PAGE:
Did you know winter tourism originated in Switzerland exactly 150 years ago? Back then, a Swiss hotelier named Badrutt made a bet with his summer guests. He promised them a dry climate, brilliant snow and sunny days if they returned in winter.
If they didn’t find themselves tanned and relaxed at the end of their stay, he’d foot their entire trip. Several families took Mr. Badrutt up on his offer and the rest is history. The English flocked to Switzerland in winter, Swiss guides ventured into North America, and they started many of our ski hills in Canada in the US.
I just returned from a week in Switzerland experiencing for myself these winter activities that so captivated those early tourists. Here’s a look at what I got up to.
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As soon as I landed in Zurich, I hoped on a train and hightailed it to the middle of the Swiss Alps. (You definitely don’t want to travel without a Swiss Travel Pass!) We began our journey in Engelberg, a sweet mountain town in central Switzerland.
Engel means angel in German and you’ll spot several angel monuments and knick knacks around town. (I didn’t make the connection at first and thought the citizens were slackers who hadn’t put away their holiday decorations yet.)
You can do so many winter activities in and around Engelberg – from snowshoeing to electric snowmobiling to sledding, it’s not just about skiing on Titlis. (But there’s plenty to do at Mt. Titlis in summer, too.) My favourite anytime of year, is the walk across Europe’s highest suspension bridge. Slightly scary, but the views are spectacular – all frosty white – in winter.
Next, we trained it to Lucerne, to take part in their annual Carnival. Lucerne Carnival kicks off with a bang at 5 a.m. sharp and throngs of locals make their way to the Chapel Square, as do dozens of marching bands. Everyone is dressed up in full costumes and shredded phone books turned into confetti rain down on the crowd of thousands.
Here’s a shot of Lucerne before the Carnival madness. This is a city of bridges and it is laced with lovely medieval squares and a historic city center. (There are also a lot of confectionary shops, which is why I came home with 6 pounds of chocolate bars.) Even if you’re in Switzerland for a short time, you’ll want to do a day trip to Lucerne.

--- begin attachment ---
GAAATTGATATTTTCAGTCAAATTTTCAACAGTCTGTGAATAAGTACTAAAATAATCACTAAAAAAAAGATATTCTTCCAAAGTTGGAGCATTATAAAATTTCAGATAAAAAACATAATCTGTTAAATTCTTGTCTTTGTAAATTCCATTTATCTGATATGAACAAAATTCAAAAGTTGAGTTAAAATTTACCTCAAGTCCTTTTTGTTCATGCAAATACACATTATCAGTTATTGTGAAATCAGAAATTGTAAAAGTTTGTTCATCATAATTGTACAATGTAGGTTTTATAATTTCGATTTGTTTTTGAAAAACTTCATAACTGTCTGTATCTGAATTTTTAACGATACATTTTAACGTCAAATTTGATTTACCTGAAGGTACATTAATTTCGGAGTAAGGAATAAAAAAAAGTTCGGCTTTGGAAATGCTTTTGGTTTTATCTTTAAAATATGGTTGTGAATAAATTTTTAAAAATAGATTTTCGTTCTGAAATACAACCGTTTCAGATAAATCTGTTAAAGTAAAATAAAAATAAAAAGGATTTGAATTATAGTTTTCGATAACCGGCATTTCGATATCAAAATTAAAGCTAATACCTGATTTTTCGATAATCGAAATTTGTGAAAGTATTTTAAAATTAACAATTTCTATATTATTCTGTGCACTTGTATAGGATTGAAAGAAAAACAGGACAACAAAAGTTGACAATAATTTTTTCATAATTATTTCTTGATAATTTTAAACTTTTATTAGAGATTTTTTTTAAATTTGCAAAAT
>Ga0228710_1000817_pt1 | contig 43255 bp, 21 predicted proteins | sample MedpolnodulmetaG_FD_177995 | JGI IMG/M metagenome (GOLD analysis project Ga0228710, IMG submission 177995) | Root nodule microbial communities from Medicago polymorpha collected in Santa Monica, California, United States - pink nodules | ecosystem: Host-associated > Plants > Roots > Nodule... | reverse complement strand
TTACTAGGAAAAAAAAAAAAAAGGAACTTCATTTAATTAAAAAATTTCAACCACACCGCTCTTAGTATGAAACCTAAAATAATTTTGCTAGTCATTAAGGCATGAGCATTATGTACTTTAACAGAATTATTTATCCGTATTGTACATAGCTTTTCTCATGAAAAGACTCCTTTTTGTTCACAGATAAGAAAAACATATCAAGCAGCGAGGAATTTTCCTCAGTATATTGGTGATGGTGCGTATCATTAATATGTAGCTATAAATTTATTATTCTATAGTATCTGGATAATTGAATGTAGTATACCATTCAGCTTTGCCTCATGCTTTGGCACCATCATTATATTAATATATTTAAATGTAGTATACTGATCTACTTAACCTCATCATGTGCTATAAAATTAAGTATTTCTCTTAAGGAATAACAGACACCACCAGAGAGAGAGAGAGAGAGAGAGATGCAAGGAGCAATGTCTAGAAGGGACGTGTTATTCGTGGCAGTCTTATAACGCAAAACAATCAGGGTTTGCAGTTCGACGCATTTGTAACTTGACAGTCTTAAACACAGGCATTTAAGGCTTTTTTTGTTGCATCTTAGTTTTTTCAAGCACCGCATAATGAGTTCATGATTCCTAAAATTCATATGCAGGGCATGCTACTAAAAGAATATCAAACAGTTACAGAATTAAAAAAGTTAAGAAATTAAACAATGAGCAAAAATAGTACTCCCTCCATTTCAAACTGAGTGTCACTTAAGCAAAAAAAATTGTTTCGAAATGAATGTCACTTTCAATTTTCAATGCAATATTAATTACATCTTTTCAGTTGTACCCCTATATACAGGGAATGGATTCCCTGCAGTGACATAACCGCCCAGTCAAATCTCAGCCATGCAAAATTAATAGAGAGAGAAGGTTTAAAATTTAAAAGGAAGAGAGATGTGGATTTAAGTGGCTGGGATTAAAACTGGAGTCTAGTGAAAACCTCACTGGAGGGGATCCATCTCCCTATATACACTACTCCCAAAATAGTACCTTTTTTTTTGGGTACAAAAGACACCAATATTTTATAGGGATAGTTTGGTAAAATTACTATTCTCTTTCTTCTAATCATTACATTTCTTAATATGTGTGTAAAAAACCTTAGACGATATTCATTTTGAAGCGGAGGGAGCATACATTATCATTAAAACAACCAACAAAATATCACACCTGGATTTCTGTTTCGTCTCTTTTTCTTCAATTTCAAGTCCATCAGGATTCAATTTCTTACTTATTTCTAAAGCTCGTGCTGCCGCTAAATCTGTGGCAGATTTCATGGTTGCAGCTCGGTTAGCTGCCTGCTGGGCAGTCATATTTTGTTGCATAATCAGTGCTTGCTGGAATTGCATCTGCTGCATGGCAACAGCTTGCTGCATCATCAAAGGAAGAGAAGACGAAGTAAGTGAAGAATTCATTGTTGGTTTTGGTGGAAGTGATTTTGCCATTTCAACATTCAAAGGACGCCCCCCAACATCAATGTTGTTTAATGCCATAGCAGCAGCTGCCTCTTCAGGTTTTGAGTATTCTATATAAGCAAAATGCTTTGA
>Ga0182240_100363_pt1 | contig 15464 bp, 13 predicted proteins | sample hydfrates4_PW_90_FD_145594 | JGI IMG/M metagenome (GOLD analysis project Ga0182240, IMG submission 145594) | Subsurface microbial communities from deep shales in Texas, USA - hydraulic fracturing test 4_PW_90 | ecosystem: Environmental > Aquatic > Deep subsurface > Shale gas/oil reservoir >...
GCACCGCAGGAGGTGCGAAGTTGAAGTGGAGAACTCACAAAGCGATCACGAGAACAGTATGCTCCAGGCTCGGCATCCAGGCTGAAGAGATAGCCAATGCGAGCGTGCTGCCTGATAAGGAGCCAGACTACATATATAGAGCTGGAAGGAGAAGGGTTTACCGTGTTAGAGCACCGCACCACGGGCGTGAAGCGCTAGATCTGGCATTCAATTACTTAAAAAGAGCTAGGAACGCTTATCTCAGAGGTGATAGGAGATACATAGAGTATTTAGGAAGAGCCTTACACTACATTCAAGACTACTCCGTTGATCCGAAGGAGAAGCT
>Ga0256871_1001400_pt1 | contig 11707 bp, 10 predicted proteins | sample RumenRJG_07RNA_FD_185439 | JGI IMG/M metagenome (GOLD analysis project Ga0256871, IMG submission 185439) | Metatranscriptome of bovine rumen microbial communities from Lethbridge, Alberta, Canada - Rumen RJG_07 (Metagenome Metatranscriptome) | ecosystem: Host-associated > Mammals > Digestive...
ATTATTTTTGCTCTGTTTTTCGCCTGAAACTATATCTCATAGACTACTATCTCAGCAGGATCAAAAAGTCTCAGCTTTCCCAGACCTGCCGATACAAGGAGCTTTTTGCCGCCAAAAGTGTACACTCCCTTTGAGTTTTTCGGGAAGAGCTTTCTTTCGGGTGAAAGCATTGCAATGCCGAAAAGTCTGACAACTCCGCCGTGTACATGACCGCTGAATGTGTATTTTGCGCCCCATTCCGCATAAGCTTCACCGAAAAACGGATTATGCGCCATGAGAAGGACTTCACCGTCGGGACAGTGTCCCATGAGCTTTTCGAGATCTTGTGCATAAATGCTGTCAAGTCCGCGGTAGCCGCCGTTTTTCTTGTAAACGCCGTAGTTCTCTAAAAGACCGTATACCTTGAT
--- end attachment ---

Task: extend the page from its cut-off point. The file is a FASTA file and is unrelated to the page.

St. Moritz White Turf
You know you’re in a surreal landscape when you stop counting those wearing full length furs, because it’s more striking the odd gal who isn’t wearing one. Yes, friends, I made it to the St. Moritz White Turf horse races!
Ever since I watched the mini-series Lace in the 80s, I’d fantasized about mingling with the jet set in the alps, and this was the event to do that at.
The White Turf horse race take place on this frozen lake, that I just happened to have a great view of from my room at the swish Klum Hotel.
White Turf is one of those events that’s on the circuit, if you’re a gazillionaire. Lots of champagne tents, sponsors and old money swanning about with their non-hat-head hair and gorgeously groomed dogs.
Bobsleigh St. Moritz
Surprisingly, bobsledding is full on in St. Moritz. Visitors can go on the real bobsleigh course complete with G-forces and all.
I thought I would die! My heart was in my throat the whole time – especially when I was introduced to our pilot.
This guy looked like your quintessential European playboy: good looking, incredibly charming, impeccable manners. You can see how thrilled I am when we met. You couldn’t wipe the grin off my face.
And I made sure we got a cute couple shot at the end of the ride.
Naturally, I ate my weight in cheese (and chocolate) the entire trip. Besides dunking cubes of bread and boiled potatoes into the cheese fondue, we also speared apple and pineapple.
Gotta say pineapple and melted cheese is not a pairing I’d recommend, but the apple was a refreshing alternative to all the carbs. Not that I cared what I ate this trip.
I returned home jeans much tighter, heart a little lighter. Europeans really know how to enjoy life. The week was a true tonic and covered such a wide range of activities, I didn’t for once wish I was at tropical resort.
Because Switzerland is actually a sun destination, just without the beaches. Still if you’re headed there in winter, you’ll want to make sure you pack the right gear. For that, check out this packing list for Europe in winter.
Do you go for winter holidays (in snowy destinations)? What’s your favourite spot or activity?
Thank you to Switzerland Tourism for inviting me to explore this winter wonderland. It was one of those magical, unforgettable trips.